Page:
Marines on Hawaii looking to turn mountains of trash into handful of ash

11 January 2012

Marines on Hawaii looking to turn mountains of trash into handful of ash

Marine loads MAGSYOKOTA AIR BASE, Japan — Marine Lt. Col. Mike Jernigan knows firsthand what it takes to supply troops in conflict zones. As commander of 12 forward operating bases and combat outposts in Afghanistan in 2008 and 2009, he oversaw the delivery of everything from food to ammunition.

But he also learned that what goes in must come out. And that means trash, a mountain of it over time.

“Sometimes waste becomes an overlooked logistical requirement,” Jernigan said. Nevertheless, in deployment areas trash has to be burned, buried or trucked out – all methods complicated by issues of health, security and space.

The Marine Corps is now testing a compact disposal system that turns a barrel full of trash into a handful of ash through gasification, all without harmful air emissions associated with incinerators. Initial testing is at Camp Smith on the Hawaiian island of Oahu, with field testing expected this summer during training exercises.

Dubbed Micro Auto Gasification System, or MAGS for short, the technology has been developed in conjunction with the U.S. Office of Naval Research, the Canada Department of Defense and Montreal-based maker Terragon Environmental Technologies Inc.

Marine loads MAGSDonn Murakami, a U.S. Office of Naval Research science adviser and a liaison between the Navy and Marines for the project, is overseeing the evaluation. He said MAGS began in early 2010 when the commanding general of Marine Forces Pacific asked him to find an alternative to burning trash.

“He was in Iraq, where a lot of the FOBs had open burning trash pits right in the middle of their bases,” Murakami said. “They live in this burning soot for months and months.”

Indeed, troops returning from Iraq suffer from high rates of respiratory illness, although a direct causal link to toxic smoke from burn pits hasn’t been established.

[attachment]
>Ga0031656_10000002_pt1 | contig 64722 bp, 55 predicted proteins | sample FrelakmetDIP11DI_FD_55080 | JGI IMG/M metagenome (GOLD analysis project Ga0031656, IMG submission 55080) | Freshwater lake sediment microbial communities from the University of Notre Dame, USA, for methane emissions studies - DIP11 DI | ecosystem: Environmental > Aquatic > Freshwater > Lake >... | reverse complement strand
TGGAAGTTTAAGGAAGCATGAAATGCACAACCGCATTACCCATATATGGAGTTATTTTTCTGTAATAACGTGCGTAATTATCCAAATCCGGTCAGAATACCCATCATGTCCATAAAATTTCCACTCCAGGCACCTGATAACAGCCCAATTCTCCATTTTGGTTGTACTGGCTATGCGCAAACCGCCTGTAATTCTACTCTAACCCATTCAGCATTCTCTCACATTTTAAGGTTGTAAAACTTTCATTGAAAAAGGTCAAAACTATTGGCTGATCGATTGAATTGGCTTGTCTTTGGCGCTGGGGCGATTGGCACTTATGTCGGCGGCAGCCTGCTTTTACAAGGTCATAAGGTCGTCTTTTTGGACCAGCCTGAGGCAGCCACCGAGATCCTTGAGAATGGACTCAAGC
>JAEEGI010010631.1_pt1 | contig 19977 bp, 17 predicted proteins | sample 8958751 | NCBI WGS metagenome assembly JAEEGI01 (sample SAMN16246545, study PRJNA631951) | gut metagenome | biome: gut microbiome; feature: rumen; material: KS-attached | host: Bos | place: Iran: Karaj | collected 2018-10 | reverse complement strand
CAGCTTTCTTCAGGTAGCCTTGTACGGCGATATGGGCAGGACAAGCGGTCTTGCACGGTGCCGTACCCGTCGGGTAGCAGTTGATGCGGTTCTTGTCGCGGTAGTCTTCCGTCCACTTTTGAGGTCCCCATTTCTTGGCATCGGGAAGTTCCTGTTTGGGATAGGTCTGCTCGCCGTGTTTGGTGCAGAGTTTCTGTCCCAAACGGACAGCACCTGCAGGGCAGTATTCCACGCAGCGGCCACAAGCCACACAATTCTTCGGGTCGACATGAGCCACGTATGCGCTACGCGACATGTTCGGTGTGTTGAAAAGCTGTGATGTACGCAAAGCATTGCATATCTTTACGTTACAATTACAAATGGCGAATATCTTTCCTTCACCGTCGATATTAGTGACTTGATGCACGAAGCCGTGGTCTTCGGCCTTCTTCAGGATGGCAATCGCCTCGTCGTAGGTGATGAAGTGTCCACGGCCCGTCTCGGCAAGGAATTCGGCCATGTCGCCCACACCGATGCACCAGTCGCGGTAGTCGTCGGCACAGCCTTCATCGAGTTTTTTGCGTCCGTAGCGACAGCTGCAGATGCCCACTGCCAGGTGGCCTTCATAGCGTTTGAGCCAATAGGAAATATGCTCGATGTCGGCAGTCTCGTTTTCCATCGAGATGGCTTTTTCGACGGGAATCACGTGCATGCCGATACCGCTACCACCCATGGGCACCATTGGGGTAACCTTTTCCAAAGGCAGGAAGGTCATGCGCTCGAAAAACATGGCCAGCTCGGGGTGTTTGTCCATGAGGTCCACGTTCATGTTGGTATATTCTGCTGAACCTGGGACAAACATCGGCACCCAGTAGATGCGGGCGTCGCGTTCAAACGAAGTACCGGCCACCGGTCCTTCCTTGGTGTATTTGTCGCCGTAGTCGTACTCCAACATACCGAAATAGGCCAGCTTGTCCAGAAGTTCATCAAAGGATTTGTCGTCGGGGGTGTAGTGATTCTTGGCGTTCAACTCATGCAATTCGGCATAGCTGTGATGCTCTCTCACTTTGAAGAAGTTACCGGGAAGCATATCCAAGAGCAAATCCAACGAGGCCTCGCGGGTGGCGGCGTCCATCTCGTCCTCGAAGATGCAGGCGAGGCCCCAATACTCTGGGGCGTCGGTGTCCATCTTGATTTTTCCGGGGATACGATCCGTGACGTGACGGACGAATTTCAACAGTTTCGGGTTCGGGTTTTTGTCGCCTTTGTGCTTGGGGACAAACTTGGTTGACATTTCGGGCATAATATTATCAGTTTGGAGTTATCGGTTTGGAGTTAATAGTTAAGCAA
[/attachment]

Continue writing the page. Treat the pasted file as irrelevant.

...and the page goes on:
Logistical problems associated with trash only increase in combat outposts.

“You’ve got 100 Marines living in the size of, perhaps, three basketball courts, bermed up and in bad-guy land,” Jernigan said. The trash either fills up valuable space in that tiny outpost or has to be taken out and burned.

“You have to provide security for the Marines on trash duty because we can’t send them outside without protection,” he said.

Unburned trash might also contain intelligence useful to the enemy.

“Anything that can reduce the trash burden for Marines is a benefit,” Jernigan said.

MAGS is adapted from similar technology already used on Navy ships. Weighing 10,000 pounds, the unit could be transported to FOBS relatively easily, Murakami said. It can handle up to 1,500 pounds of trash in a 24-hour period.

The disposal system reduces certain kinds of trash — paper, cardboard, wood, plastic, chemicals, food, cloth, oils, sewage — to about 5 percent of its original mass. Metal and glass are left as sanitized solids.

Comprised primarily of two large tanks, MAGS operates at about 1,800 degrees Fahrenheit, a temperature at which bio-solids gasify. Two to three gallons of diesel fuel and electricity are all that’s needed to kick off and sustain the process, Murakami said.

“The energy output of MAGS is approximately twice what goes into it because you’re also feeding it with the trash you put in,” he said. “So even though we use diesel to start the process, the rest of the time it’s not using any fuel, just the gases that are coming off the trash to sustain the cycle.”

The trick is not only to keep the process going and sustain itself, he said, but to keep it at the right temperatures so that the emissions are clean. Oddly enough, one byproduct of gasification is water. Part of the testing being done now is to see if that water is safe to discharge into the sewer, he said.

Heat is the other major byproduct, and a secondary goal of MAGS is to harness that for warming water or tents in FOBs, he said.

Toxins in the trash are sequestered in the carbon ash, Murakami said. “Whatever ends up in the ash we have to make sure is safe for disposal,” he said. “We’ve had good results back for our air- and water-quality testing, but we’re still working to get [good] results back for our ash.”

The “true test” will come this summer when the system is deployed on the main island for a month-long exercise, he said, adding with a laugh, “We’re calling it MAGS-in-box.”

Source: Stars and Stripes

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